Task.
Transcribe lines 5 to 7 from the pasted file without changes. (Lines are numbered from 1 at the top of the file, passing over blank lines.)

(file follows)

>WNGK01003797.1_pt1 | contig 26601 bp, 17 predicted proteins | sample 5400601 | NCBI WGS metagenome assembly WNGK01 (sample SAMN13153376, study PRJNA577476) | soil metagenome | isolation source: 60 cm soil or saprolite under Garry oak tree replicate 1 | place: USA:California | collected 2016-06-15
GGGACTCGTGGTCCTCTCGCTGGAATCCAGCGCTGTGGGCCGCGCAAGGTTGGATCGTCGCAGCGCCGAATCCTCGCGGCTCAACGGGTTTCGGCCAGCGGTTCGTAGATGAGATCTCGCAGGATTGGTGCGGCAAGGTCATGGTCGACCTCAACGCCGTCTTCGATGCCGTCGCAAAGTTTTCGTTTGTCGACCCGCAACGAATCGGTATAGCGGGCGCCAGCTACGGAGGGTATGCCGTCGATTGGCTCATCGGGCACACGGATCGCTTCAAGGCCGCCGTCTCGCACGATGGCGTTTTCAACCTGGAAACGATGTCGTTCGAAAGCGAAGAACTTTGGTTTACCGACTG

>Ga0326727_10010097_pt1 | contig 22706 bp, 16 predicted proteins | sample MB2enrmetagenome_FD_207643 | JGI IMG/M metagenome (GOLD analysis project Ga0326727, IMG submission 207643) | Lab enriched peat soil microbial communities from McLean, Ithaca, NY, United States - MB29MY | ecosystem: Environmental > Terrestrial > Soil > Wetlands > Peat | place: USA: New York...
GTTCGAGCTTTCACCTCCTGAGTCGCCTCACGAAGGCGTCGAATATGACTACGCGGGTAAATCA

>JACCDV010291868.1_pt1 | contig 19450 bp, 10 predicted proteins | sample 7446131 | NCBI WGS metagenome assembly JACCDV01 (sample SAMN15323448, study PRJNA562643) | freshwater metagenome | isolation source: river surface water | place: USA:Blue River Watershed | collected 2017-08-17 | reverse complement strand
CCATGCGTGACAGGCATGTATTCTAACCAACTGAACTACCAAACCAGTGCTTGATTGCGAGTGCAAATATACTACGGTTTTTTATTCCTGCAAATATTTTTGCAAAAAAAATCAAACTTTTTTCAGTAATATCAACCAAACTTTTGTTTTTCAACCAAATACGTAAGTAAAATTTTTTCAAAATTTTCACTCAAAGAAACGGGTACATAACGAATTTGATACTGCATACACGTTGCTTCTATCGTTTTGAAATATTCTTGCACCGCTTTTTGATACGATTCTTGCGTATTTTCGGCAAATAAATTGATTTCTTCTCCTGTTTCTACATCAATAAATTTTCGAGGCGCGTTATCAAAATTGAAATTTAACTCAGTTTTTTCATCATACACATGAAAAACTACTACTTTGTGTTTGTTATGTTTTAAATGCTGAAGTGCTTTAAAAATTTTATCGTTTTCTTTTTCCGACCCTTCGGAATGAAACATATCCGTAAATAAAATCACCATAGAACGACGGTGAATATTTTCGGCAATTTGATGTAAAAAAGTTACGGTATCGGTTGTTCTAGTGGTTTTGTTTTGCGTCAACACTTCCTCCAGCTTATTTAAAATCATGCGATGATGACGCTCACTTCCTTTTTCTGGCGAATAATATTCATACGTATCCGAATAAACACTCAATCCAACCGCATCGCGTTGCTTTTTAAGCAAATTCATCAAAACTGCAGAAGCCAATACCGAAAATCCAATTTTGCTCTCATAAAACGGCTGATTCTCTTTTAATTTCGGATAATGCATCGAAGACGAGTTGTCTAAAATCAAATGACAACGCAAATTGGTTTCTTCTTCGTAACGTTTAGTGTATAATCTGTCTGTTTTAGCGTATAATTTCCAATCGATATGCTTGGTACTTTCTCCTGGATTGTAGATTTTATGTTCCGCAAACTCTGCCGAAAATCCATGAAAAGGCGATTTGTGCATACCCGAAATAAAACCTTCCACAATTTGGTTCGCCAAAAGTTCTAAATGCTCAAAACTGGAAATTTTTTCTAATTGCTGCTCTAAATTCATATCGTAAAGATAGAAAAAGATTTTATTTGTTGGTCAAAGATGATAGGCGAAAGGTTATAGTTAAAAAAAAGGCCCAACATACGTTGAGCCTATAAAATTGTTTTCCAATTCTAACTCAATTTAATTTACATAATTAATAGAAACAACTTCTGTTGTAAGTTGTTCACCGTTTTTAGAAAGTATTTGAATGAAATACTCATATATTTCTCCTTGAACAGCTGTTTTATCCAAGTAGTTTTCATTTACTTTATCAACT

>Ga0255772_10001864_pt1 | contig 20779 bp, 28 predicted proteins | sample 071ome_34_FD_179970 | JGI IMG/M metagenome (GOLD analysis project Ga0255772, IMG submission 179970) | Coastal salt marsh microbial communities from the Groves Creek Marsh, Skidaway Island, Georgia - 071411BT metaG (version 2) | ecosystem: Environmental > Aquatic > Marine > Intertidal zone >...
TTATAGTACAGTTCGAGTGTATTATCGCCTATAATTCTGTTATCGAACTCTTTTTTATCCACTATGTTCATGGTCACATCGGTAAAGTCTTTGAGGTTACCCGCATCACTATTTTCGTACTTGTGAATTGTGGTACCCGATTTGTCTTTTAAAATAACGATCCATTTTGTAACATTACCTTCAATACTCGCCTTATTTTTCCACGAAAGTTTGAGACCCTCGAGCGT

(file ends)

>JACCDV010291868.1_pt1 | contig 19450 bp, 10 predicted proteins | sample 7446131 | NCBI WGS metagenome assembly JACCDV01 (sample SAMN15323448, study PRJNA562643) | freshwater metagenome | isolation source: river surface water | place: USA:Blue River Watershed | collected 2017-08-17 | reverse complement strand
CCATGCGTGACAGGCATGTATTCTAACCAACTGAACTACCAAACCAGTGCTTGATTGCGAGTGCAAATATACTACGGTTTTTTATTCCTGCAAATATTTTTGCAAAAAAAATCAAACTTTTTTCAGTAATATCAACCAAACTTTTGTTTTTCAACCAAATACGTAAGTAAAATTTTTTCAAAATTTTCACTCAAAGAAACGGGTACATAACGAATTTGATACTGCATACACGTTGCTTCTATCGTTTTGAAATATTCTTGCACCGCTTTTTGATACGATTCTTGCGTATTTTCGGCAAATAAATTGATTTCTTCTCCTGTTTCTACATCAATAAATTTTCGAGGCGCGTTATCAAAATTGAAATTTAACTCAGTTTTTTCATCATACACATGAAAAACTACTACTTTGTGTTTGTTATGTTTTAAATGCTGAAGTGCTTTAAAAATTTTATCGTTTTCTTTTTCCGACCCTTCGGAATGAAACATATCCGTAAATAAAATCACCATAGAACGACGGTGAATATTTTCGGCAATTTGATGTAAAAAAGTTACGGTATCGGTTGTTCTAGTGGTTTTGTTTTGCGTCAACACTTCCTCCAGCTTATTTAAAATCATGCGATGATGACGCTCACTTCCTTTTTCTGGCGAATAATATTCATACGTATCCGAATAAACACTCAATCCAACCGCATCGCGTTGCTTTTTAAGCAAATTCATCAAAACTGCAGAAGCCAATACCGAAAATCCAATTTTGCTCTCATAAAACGGCTGATTCTCTTTTAATTTCGGATAATGCATCGAAGACGAGTTGTCTAAAATCAAATGACAACGCAAATTGGTTTCTTCTTCGTAACGTTTAGTGTATAATCTGTCTGTTTTAGCGTATAATTTCCAATCGATATGCTTGGTACTTTCTCCTGGATTGTAGATTTTATGTTCCGCAAACTCTGCCGAAAATCCATGAAAAGGCGATTTGTGCATACCCGAAATAAAACCTTCCACAATTTGGTTCGCCAAAAGTTCTAAATGCTCAAAACTGGAAATTTTTTCTAATTGCTGCTCTAAATTCATATCGTAAAGATAGAAAAAGATTTTATTTGTTGGTCAAAGATGATAGGCGAAAGGTTATAGTTAAAAAAAAGGCCCAACATACGTTGAGCCTATAAAATTGTTTTCCAATTCTAACTCAATTTAATTTACATAATTAATAGAAACAACTTCTGTTGTAAGTTGTTCACCGTTTTTAGAAAGTATTTGAATGAAATACTCATATATTTCTCCTTGAACAGCTGTTTTATCCAAGTAGTTTTCATTTACTTTATCAACT

>Ga0255772_10001864_pt1 | contig 20779 bp, 28 predicted proteins | sample 071ome_34_FD_179970 | JGI IMG/M metagenome (GOLD analysis project Ga0255772, IMG submission 179970) | Coastal salt marsh microbial communities from the Groves Creek Marsh, Skidaway Island, Georgia - 071411BT metaG (version 2) | ecosystem: Environmental > Aquatic > Marine > Intertidal zone >...